The Indiana Citizen

The Crossroads of Civic Engagement

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Democratic Birth Date: 12/12/63

Indiana House District 26 centers on West Lafayette, and unlike other college towns around the state, it has an electorate that tends to favor Republicans almost as often as it does Democrats. It’s flipped from one party to the other four times in the past 40 years. In 2018 – a year in which national trends were favoring their party and the Republican incumbent was in her first term – Democrats didn’t have a candidate in the primary. Christine Campbell, a Purdue audiologist who had served on West Lafayette city boards, came forward and was placed on the general election ballot ahead of the June 30 deadline. What ensued was one of the state’s most heavily funded – $248,000 from Republicans, $132,000 from Democrats – and hard-fought campaigns.

Despite the late start and funding disadvantage, Campbell wound up winning, with 56% of the vote, one of three House seats that Democrats flipped; they needed four to break the supermajority that Republicans have held since 2012. In her first two sessions, she authored bills that hewed to a progressive agenda – a sales tax holiday for school supplies, repeal of right to work, enhanced sentencing for hate crimes with explicit mention of sexual orientation and gender identity, for example – and stood little chance of passage due to Republicans’ continuing 2-to-1 control of the chamber. Indeed, none made it out of committee.

Campbell took the lead in a bipartisan effort by the Lafayette-area delegation to fight the Holcomb administration-backed elimination of Amtrak’s Hoosier State line between Indianapolis and Chicago. The train made four stops a week in Lafayette. Federal funding for it stopped in 2015, and Republicans contended it wasn’t worth the $3 million the state contributed annually to keep it running, noting that ridership had declined 18% during that time. Campbell’s floor amendment to restore the funding in the biennial budget bill was defeated but drew three Republican votes. The train stopped running in June 2019.

District 26 was a mix of Clinton and Trump precincts in 2016. It had been represented by Republicans for a decade before Campbell’s arrival, but they did not field a candidate in the 2020 primary, leaving Campbell unopposed for reelection to a second term. – Kevin Morgan


(800) 382-9842
200 West Washington Street Indianapolis, IN 46204


  • Master's, Audiology, Purdue University, 1990-1992
  • Bachelor's, Audiology/Speech-Language Pathology, Purdue University, 1987-1990


Government and Regulatory Reform, Insurance, Ways and Means.


SB 198-2019 (Sentencing, bias crimes). Allowed longer sentences in crimes based on personal characteristics, stripped of references to sexual orientation, gender identity and race. Excused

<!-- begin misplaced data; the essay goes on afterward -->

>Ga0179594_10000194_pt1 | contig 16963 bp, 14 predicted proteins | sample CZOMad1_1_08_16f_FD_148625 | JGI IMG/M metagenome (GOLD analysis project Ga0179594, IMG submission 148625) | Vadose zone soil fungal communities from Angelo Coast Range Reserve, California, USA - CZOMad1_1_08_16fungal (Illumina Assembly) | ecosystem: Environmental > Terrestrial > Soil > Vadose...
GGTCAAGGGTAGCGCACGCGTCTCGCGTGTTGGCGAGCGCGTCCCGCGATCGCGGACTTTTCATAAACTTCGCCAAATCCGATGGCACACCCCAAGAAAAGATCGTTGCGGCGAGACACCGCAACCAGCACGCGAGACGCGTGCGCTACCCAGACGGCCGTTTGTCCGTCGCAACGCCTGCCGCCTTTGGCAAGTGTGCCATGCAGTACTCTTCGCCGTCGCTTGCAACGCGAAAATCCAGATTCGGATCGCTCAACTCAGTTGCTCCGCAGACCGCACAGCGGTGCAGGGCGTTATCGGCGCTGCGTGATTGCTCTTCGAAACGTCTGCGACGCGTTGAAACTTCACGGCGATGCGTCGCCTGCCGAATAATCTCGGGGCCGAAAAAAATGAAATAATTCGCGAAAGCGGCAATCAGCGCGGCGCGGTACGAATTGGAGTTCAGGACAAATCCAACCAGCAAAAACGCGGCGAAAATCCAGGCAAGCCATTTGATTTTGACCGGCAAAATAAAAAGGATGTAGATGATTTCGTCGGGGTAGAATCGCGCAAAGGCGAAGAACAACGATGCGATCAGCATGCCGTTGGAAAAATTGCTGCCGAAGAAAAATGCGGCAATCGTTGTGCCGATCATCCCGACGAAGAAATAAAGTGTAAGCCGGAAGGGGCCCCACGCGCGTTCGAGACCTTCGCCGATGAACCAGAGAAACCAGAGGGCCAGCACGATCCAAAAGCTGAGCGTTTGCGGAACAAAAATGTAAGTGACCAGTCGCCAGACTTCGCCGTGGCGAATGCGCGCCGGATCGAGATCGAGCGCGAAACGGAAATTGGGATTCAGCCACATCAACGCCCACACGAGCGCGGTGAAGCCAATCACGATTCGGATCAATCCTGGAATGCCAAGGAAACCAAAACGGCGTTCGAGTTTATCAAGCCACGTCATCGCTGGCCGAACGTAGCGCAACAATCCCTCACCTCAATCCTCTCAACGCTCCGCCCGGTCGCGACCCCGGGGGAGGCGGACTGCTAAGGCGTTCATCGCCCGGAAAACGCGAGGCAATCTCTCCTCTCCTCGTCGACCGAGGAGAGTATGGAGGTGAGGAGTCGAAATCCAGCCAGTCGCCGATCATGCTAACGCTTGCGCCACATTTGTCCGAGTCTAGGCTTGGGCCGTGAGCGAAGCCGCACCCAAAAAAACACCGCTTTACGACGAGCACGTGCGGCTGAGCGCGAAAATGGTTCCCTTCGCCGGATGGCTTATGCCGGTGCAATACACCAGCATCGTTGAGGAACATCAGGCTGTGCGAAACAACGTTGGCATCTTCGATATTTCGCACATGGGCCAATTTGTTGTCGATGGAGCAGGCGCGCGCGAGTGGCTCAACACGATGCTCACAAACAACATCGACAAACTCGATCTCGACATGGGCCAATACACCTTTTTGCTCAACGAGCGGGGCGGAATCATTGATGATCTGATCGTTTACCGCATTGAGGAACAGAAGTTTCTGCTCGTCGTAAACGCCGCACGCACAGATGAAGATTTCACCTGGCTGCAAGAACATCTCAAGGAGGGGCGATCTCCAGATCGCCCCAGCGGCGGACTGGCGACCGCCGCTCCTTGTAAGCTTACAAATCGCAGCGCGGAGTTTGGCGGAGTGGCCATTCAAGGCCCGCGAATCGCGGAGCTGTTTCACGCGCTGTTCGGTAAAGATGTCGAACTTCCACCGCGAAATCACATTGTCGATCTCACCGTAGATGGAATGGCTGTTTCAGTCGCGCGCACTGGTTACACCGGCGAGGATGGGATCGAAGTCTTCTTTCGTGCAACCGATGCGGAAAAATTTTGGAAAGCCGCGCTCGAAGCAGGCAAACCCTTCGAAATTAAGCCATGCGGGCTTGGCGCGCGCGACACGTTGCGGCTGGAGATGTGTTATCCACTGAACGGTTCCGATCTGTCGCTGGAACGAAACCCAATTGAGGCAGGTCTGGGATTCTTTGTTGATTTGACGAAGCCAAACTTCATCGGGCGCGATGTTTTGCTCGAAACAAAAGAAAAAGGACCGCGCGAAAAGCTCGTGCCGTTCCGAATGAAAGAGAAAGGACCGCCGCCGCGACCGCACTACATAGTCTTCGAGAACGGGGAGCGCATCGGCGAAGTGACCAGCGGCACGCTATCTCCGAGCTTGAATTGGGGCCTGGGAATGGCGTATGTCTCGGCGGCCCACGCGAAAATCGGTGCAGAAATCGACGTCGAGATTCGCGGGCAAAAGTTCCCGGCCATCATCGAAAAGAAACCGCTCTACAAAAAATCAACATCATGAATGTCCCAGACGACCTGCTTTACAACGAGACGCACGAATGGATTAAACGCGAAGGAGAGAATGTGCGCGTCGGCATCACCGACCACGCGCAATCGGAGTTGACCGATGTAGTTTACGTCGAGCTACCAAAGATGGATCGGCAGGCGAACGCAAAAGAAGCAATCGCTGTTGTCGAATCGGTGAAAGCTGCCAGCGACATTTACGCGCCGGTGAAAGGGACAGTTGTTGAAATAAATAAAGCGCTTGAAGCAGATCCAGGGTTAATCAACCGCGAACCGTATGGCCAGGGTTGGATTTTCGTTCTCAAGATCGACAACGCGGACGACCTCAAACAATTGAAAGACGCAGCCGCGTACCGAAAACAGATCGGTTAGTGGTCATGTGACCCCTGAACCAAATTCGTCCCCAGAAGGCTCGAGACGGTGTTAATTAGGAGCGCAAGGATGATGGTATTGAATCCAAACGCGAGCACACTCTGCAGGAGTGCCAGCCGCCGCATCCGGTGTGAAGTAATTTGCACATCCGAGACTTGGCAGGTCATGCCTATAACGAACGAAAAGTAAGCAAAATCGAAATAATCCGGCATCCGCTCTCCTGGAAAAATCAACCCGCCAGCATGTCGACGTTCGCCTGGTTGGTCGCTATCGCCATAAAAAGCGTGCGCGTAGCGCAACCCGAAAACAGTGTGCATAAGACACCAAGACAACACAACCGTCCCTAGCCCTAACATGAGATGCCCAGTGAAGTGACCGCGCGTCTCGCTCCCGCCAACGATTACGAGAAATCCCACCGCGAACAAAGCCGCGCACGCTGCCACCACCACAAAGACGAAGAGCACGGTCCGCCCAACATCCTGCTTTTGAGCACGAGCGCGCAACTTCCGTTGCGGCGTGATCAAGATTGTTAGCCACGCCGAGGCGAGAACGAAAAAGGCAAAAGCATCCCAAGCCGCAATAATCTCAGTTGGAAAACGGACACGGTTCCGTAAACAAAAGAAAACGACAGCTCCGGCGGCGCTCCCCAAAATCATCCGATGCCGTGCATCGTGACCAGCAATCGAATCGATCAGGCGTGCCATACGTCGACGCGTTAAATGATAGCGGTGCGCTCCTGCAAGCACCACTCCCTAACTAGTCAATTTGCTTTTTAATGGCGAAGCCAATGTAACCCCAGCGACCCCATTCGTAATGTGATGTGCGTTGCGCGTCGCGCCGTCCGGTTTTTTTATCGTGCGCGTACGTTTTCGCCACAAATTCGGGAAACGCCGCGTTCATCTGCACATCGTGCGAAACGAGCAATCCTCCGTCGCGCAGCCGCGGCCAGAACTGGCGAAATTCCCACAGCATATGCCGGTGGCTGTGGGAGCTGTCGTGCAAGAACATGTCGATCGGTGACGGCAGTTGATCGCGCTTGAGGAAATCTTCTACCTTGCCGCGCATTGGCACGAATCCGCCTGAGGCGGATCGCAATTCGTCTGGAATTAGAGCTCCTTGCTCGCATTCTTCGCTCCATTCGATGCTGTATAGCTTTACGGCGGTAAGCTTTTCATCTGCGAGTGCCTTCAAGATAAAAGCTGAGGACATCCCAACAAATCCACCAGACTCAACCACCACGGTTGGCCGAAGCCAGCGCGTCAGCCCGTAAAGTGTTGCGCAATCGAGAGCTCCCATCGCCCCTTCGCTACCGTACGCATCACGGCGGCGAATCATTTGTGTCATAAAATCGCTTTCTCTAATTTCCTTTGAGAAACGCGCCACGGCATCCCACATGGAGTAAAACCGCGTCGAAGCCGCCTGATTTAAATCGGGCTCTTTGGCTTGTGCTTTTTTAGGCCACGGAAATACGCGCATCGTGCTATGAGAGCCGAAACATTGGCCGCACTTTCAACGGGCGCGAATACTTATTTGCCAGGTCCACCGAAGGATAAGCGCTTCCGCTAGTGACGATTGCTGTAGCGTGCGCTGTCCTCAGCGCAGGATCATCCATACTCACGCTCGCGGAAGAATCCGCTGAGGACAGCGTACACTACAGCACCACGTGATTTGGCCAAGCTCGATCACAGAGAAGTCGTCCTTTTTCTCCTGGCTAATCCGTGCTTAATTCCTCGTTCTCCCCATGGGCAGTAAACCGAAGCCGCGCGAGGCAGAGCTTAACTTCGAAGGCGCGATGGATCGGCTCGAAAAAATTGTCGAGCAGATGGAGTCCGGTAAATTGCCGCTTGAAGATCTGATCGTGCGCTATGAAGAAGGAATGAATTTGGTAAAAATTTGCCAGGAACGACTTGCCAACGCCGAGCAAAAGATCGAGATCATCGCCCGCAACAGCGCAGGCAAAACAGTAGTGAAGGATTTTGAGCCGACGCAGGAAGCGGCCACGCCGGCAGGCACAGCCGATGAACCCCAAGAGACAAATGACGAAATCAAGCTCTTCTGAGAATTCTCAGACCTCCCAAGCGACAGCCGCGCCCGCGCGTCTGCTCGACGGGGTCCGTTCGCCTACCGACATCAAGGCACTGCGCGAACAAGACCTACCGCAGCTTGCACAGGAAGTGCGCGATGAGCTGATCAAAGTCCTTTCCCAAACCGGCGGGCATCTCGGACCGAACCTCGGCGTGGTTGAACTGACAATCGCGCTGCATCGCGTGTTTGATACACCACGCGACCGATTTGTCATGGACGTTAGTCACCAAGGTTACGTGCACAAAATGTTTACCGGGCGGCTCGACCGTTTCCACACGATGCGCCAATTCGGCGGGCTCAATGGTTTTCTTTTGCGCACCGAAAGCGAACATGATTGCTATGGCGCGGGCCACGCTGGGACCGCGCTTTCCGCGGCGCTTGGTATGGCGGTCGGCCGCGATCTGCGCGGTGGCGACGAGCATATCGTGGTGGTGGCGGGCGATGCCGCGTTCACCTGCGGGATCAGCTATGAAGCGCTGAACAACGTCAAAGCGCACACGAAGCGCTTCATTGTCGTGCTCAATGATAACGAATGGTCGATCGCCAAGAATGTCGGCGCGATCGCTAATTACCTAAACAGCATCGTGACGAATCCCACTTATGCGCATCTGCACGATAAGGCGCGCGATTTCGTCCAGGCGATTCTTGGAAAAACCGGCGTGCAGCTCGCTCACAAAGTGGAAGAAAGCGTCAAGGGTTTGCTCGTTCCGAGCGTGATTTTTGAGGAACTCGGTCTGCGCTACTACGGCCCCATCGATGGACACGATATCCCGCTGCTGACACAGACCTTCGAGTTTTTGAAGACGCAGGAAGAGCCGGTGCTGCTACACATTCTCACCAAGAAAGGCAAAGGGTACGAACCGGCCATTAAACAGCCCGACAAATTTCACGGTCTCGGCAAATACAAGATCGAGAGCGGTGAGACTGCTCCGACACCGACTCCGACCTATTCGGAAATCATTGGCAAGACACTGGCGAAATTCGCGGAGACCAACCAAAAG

SB 516-2019 (Regulation of hemp). Allowed cultivation and regulation of hemp products in Indiana, did not change marijuana laws. Yes

HB 1001-2019 (State budget). Set funding for state agencies and services, including 2.5% annual increases for education, though not directly for teacher salaries. No

HB 1004-2019 (School safety). Increased access to funding for security systems and resource officers, was stripped of provisions for mental health screening. Yes

HB 1015-2019 (Various gaming matters). Allowed sports betting statewide and table games in more casinos, relocated a casino in Gary and authorizing a new one in Terre Haute. Yes

SB 1-2020 (Tobacco and vaping). Raised from 18 to 21 the legal age to buy tobacco or vaping products in Indiana. Yes

SB 148-2020 (Zoning and housing matters). Was amended to overrule local tenant protection measures like those in Indianapolis, Bloomington and Merrillville. Vetoed by governor. No

HB 1004-2020 (Health matters). Controlled surprise billing for out-of-network and other costs. No

HB 1070-2020 (Distracted driving). Made it an infraction to handle a cell phone while operating a motor vehicle. Yes

HB 1414-2020 (Electric generation). Prohibited utilities from closing coal-fired generating plants without permission from the Indiana Utility Regulatory Commission. No


ActBlue, $5,182.52

Electrical Workers Local 668, $2,000

Tippecanoe Building & Construction Trades Council, $1,000

Indiana Trial Lawyers Association, $1,000

Wind & Spirits Distributors of Indiana, $534.10


Indiana Manufacturers Association Positions 22
Indiana Manufacturers Association Lifetime Positions 22
Indiana Chamber of Commerce Positions (4 Year Average) 57
Indiana Chamber of Commerce Positions 57
LEAP Forward Positions (Indianna) 100
Citizens Action Coalition of Indiana Positions 100
Citizens Action Coalition of Indiana Lifetime Positions 100




Population: 65,037

Race/Ethnic Origin: 87.4% white, 7.5% black, 1.4% Asian, 1.1% other, 2.7% two or more; 86.2% white non-Hispanic, 2% Hispanic.